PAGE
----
...

.

Tuesday, June 10, 2008

...


...

9 comments:

bruce said...

I find it strangely satisfying when I cut a whole in a painting. When are you coming to Philly, we just installed two air conditioners.

Martin said...

bruce, unfortunately my friend who was making almost weekly business trips to philly, and invited me to tag along for the ride, lost his philly business only a few weeks after making the ride offer. argh!

Nomi Lubin said...

There's a hole in this painting? The dark spot in the lower right?

Martin said...

there are three holes. yes, that dark spot is one of them.

i'm having a lot of thoughts from this one...

Nomi Lubin said...

Oh, weird. Now I see them. Before I saw the other two as projecting out. Thanks.

Nomi Lubin said...

Geez. It's so obvious now.

ericgelber said...

I will save final judgement until I see the painting live, but here are a few comments. I really like the texture you created across the entire canvas. Did you use papier mache or paper pulp to do that? The two long gashes, wounds, slashes in the canvas are very effective. The disruption and puncturing of the pictorial space is visceral and compliments and contradicts a painted two dimensional surface's power to suggest three dimensional space. The sky blue field and the crisp red circle generate an interesting dynamic.

Martin said...

the texture actually comes from paint scraped off of the back of a house... i picked up some of the scraps. probably not a good idea. added them to the already painted canvas... and then painted all over it again.

the slits are bent and kind of solid... because earlier i had a sock tied all around and through them.

you can't see the sides in this image but i like them because there is a lot of orange on the edges, from previous layers.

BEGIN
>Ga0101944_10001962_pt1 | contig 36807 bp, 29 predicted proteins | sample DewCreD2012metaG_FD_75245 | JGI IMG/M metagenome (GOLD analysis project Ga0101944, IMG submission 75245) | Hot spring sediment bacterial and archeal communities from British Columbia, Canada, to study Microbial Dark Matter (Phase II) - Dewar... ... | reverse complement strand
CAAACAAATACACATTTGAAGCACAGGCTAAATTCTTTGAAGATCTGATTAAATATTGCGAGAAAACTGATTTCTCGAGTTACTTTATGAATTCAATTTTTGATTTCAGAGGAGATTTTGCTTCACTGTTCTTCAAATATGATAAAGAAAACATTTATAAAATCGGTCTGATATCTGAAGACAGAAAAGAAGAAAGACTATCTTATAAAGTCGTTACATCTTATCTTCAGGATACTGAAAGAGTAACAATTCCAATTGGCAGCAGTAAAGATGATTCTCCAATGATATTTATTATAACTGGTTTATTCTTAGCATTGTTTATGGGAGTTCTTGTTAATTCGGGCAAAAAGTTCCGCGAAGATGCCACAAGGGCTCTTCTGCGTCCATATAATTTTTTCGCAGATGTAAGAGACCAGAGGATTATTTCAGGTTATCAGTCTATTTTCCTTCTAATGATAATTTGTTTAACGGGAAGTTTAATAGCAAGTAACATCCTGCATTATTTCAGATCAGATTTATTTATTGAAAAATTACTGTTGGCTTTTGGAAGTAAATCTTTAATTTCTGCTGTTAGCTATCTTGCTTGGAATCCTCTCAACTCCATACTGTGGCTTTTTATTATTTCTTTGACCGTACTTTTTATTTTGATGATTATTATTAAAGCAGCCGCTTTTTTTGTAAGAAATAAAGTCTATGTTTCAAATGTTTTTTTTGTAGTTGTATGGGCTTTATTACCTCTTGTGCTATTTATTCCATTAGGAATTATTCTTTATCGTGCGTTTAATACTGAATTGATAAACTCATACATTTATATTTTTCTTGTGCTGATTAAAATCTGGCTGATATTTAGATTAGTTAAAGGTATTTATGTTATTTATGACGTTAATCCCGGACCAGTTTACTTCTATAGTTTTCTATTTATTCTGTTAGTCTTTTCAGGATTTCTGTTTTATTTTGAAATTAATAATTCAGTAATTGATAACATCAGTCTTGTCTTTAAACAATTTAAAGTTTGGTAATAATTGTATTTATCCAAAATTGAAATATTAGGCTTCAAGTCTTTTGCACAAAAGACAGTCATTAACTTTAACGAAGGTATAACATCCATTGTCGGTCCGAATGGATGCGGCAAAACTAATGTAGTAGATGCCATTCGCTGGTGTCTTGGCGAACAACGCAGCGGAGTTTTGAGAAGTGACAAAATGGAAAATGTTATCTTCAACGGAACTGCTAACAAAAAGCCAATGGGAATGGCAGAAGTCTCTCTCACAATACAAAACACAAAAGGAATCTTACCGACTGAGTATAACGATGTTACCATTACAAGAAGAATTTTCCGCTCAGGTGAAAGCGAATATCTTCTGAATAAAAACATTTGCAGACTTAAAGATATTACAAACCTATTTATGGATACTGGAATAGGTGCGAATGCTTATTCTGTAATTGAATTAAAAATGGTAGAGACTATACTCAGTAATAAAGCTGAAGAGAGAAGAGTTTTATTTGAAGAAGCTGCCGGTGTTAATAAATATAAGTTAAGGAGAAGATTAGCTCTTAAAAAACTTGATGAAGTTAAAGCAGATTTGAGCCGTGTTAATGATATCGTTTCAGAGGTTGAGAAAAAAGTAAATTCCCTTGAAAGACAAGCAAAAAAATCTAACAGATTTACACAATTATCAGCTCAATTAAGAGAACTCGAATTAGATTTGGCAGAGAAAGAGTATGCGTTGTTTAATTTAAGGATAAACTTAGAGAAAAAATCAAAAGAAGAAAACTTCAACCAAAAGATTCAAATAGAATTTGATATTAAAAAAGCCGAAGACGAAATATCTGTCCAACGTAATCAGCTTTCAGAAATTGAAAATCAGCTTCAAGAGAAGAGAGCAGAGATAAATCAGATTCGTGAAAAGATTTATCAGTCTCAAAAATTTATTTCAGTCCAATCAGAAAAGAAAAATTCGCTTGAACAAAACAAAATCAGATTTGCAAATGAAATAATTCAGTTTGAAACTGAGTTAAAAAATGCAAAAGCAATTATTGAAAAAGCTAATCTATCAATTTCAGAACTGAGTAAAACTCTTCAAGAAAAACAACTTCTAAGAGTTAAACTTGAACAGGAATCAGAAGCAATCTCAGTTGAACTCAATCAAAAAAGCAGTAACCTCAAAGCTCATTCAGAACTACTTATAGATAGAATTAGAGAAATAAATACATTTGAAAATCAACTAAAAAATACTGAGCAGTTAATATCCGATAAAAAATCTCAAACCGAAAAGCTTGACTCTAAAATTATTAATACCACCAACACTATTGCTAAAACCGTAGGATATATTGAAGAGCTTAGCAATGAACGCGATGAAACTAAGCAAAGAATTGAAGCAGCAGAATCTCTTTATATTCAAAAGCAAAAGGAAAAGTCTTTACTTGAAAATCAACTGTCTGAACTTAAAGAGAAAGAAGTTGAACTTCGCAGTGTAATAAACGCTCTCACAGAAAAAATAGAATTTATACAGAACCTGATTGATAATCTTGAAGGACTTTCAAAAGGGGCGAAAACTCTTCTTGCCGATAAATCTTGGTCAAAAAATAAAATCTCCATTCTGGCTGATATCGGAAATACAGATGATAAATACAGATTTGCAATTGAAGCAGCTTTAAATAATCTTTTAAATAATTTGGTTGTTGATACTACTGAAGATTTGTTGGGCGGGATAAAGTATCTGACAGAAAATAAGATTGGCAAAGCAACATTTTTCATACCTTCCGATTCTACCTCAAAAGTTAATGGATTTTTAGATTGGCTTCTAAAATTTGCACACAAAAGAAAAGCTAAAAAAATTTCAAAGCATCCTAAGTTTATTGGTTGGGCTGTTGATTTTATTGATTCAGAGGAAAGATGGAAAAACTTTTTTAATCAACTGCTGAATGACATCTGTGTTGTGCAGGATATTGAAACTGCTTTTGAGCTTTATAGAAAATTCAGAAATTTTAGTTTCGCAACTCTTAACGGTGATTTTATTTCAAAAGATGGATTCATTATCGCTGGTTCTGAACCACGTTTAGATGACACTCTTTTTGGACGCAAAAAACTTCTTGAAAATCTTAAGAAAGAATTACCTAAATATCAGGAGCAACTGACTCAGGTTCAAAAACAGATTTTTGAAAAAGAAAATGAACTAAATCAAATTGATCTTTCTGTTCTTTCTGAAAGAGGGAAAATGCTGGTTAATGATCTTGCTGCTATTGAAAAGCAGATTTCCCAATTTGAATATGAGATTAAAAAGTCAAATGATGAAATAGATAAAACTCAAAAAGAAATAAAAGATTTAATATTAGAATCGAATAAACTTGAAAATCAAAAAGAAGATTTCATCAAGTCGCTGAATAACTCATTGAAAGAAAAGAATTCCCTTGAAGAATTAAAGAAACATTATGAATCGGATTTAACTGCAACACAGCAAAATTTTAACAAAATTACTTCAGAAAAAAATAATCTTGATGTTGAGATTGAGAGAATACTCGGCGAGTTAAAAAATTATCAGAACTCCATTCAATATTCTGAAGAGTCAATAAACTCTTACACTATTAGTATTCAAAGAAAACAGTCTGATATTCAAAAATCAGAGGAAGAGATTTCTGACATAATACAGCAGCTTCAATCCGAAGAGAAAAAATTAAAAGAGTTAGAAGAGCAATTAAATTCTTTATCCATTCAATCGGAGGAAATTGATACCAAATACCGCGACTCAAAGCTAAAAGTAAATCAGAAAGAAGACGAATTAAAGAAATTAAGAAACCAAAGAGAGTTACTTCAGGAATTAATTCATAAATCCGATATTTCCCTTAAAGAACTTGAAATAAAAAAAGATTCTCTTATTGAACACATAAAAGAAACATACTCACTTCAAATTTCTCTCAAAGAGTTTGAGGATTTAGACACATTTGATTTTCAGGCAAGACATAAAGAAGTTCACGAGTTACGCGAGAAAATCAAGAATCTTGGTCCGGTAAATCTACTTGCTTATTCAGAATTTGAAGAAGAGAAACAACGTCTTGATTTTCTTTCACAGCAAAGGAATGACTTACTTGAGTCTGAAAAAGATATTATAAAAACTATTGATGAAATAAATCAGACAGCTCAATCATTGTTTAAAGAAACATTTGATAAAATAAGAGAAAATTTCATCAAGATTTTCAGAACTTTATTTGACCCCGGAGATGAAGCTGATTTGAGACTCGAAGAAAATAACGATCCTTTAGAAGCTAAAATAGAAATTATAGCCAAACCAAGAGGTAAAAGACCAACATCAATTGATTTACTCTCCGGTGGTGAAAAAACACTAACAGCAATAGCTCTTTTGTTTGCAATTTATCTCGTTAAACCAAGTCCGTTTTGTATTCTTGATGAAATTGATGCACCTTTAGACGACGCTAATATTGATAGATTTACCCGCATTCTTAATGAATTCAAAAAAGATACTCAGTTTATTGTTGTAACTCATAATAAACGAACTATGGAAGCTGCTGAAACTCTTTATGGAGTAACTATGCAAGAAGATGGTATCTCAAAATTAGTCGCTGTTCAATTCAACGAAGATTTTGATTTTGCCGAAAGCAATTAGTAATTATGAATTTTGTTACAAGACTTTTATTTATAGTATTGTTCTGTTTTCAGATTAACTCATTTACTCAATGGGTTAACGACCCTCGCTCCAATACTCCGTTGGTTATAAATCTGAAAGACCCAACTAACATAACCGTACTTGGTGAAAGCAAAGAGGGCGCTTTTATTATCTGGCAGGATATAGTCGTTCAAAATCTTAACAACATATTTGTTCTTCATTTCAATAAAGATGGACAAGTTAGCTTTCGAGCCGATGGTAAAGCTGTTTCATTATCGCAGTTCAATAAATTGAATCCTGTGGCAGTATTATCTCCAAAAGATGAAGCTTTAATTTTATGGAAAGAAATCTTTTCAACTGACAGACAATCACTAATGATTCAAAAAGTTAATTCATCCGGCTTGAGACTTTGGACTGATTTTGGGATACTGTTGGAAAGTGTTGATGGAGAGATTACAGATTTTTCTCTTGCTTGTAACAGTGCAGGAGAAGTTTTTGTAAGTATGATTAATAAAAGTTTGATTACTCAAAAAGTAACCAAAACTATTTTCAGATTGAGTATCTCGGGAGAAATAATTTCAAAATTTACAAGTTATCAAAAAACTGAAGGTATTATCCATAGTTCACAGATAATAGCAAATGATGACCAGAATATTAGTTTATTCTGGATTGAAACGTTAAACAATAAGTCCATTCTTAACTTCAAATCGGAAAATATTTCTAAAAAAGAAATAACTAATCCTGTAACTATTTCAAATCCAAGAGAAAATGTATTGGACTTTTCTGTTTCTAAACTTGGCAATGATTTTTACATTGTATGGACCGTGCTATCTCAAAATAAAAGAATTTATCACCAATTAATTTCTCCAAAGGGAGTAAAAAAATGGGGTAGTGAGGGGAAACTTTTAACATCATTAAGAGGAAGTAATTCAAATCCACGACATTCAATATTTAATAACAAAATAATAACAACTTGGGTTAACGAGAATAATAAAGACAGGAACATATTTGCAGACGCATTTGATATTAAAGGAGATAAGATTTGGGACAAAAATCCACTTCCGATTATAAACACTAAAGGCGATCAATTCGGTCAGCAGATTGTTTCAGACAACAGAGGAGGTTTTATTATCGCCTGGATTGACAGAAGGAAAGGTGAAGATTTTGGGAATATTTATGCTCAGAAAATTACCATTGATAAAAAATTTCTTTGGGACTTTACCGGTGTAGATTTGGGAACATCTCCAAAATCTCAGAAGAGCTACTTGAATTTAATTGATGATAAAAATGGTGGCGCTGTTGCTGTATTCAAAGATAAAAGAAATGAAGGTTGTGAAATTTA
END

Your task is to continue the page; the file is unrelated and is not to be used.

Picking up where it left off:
- i used to use acousti-tex in some of my bigger paintings (2003-2005)... acousti-tex is that stuff that makes ceiling texture.

ericgelber said...

I am all for mixing shit in with the paint. I've used sand, fine metal shavings that I took from the gas station I worked at in Baldwin, Long Island for a few years as a gas attendant (pumping gas and cleaning windshields), and melted candle wax and crayons.

When the mechanics would fix a disc brake system they shaved the metal discs. One day while I was waiting for customers and wandering around the cavernous garage I came upon this metal barrel filled with these shavings. I immediately thought, "Cool I can mix this stuff with paint!" I used to sit in a bridge chair in the front of the gas station and read until a customer drove up. I was reading a lot of Betrand Russell back then.

The owner of the gas station listened to Rush Limbagh every day and would laugh out loud while doing so. I often fetched breakfast for the mechanics and I remember one of them telling me one day, "Don't let them Jew you on the cream cheese" when he was ordering his bagel. I used to work at the bagel place he was refering to and it was owned by a grumpy obese Italian guy. The mechanic probably knew that I was Jewish but he didn't care. I was more amused than anything else.

I don't know about you but I love the colors found on old tin roofs that have been painted over and over again through the years. There are a few of them near where I live and I have been meaning to take pictures of them.

The orange sides of your painting sound great. I am sure they would add to the experience of looking at the front side of the painting. Hopefully I will see your stuff live one day.

Cool Diagram